THE 3D RESET: Deglobalisation

A new world order will challenge globalisation.

Deglobalisation Explained

A decades-long process of globalisation is coming to an end as the world becomes more protectionist*, favoring opportunities closer to home.

Covid-19 and the subsequent lockdowns in 2020 exposed the vulnerabilities of global supply chains*, particularly those that were too reliant on China and Chinese imports. Geopolitical tensions between the US and China—which pre-dated the pandemic—have only intensified, re-emphasising these risks and exacerbating inflation.

In response to the disruption, we are seeing a new international dynamic emerge. Multinational corporations are diversifying where they produce goods and relocating closer to home; this process is known as reshoring*. This trend represents backtracking from the globalised model of extended supply chains* that have defined international trade in the past few decades.

* Defined within the 3D Reset glossary

Key Takeaways

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Exposed global supply chains

The existing globalised model of extended supply chains is increasingly being questioned. Multinational firms are considering onshoring, nearshoring, and/or friendshoring production, driven by concerns around supply chain resilience and reliability. Therefore the easy gains - the globalisation dividend - could be over as security of supply becomes increasingly important.

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Long-term inflationary pressures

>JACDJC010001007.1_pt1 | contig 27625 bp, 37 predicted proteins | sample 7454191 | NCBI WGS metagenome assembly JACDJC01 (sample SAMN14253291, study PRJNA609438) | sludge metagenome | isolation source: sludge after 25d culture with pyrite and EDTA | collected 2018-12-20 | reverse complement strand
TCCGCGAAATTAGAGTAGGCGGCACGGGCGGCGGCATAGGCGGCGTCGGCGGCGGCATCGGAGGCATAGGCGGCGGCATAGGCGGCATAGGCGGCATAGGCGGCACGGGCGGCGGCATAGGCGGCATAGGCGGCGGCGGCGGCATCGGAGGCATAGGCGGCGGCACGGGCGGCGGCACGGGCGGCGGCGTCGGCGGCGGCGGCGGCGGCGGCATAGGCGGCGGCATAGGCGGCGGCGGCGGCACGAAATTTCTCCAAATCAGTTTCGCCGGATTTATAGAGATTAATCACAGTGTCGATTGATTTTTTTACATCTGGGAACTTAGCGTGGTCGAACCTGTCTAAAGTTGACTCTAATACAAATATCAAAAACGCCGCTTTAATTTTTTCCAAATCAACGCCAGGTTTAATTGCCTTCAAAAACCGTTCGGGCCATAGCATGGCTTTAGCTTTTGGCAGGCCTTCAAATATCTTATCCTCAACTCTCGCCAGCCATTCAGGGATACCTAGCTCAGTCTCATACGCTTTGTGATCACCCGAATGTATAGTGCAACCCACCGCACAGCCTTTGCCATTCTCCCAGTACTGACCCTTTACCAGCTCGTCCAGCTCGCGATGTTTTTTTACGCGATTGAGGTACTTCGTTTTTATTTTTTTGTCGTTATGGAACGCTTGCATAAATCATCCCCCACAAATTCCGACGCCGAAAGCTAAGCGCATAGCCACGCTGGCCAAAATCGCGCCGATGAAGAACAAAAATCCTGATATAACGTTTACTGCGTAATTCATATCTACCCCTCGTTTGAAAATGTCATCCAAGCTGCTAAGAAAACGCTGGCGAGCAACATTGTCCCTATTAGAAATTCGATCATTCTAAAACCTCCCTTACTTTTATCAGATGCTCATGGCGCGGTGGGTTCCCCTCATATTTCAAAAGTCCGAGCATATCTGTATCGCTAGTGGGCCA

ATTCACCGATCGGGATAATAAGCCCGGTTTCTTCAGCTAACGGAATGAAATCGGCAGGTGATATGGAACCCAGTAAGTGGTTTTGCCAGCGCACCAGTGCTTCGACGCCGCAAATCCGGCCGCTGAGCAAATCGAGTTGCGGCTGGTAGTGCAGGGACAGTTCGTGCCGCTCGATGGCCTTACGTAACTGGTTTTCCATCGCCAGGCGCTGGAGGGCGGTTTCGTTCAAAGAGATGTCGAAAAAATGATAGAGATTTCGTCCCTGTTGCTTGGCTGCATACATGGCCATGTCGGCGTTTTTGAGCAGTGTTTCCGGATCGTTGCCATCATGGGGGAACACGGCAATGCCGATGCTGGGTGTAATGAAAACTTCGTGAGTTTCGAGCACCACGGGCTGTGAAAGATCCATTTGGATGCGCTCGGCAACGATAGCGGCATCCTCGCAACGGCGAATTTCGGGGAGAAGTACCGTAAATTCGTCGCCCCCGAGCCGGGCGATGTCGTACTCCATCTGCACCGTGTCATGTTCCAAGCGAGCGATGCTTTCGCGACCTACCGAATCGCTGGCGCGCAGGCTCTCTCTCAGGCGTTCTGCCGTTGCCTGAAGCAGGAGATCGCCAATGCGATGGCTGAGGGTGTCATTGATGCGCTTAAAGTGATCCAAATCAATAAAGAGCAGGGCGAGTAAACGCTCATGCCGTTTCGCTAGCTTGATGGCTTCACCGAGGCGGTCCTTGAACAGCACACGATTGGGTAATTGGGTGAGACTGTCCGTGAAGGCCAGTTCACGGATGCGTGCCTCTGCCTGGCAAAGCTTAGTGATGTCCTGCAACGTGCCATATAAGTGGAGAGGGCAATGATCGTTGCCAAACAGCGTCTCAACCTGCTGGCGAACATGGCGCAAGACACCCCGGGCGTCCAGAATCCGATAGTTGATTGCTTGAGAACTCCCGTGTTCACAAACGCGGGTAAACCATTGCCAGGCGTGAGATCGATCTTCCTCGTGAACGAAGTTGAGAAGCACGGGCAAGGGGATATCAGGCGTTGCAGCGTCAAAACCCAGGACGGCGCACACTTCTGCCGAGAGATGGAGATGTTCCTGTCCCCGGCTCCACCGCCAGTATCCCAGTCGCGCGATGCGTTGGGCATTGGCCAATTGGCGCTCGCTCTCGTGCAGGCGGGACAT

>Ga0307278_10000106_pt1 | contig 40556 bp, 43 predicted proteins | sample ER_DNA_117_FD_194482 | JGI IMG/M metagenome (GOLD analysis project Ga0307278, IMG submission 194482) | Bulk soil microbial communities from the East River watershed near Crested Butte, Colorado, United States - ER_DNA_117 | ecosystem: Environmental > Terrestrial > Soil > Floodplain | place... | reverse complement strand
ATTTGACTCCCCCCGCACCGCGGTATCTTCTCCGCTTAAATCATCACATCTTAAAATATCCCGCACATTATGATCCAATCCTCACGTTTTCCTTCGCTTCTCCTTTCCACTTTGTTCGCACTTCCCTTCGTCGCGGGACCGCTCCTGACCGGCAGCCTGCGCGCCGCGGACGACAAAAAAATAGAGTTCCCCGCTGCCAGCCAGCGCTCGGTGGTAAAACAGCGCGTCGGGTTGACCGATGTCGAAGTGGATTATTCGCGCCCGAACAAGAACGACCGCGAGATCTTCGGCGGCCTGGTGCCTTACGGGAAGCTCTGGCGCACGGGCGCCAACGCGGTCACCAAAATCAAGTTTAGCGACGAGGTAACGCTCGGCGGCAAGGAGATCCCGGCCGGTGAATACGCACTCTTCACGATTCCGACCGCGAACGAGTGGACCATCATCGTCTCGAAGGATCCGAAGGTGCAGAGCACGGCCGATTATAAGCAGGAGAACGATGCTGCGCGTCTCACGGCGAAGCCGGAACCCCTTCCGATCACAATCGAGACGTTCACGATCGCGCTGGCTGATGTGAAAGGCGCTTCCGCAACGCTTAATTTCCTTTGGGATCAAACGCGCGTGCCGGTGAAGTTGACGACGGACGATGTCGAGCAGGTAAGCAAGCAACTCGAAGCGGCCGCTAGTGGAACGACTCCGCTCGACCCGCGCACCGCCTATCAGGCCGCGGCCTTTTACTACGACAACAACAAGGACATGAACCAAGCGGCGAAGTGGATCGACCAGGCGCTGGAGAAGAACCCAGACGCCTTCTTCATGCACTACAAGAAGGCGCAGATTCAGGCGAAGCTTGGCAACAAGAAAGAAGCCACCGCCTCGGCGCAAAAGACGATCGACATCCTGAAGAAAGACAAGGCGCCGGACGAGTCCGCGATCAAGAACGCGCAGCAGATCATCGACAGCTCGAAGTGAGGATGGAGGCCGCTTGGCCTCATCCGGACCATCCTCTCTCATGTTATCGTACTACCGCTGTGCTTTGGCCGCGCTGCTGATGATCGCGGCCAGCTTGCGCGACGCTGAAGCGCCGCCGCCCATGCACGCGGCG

The pandemic further intensified the already strained relationship between the West and China as widespread blockages in the Chinese supply chain exacerbated inflation. The Russia-Ukraine conflict exposed similar dependencies, particularly regarding energy and agriculture in Europe.

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A new world order is developing

Multinational firms are diversifying their production and relocating it nearer to home in a process known as reshoring. Economies that attract these manufacturing firms could boost their growth over time.

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Accelerating the energy transition

This new regime shift is likely to cause an acceleration in the energy transition, feeding the decarbonisation trend. Recent spikes in geopolitical tensions, such as the Russia-Ukraine conflict, have accelerated the need for countries to end their dependence on traditional energy sources and strengthened their appetite to make real progress on the energy transition.

THE 3D RESET

The world's disruptive return to the old normal

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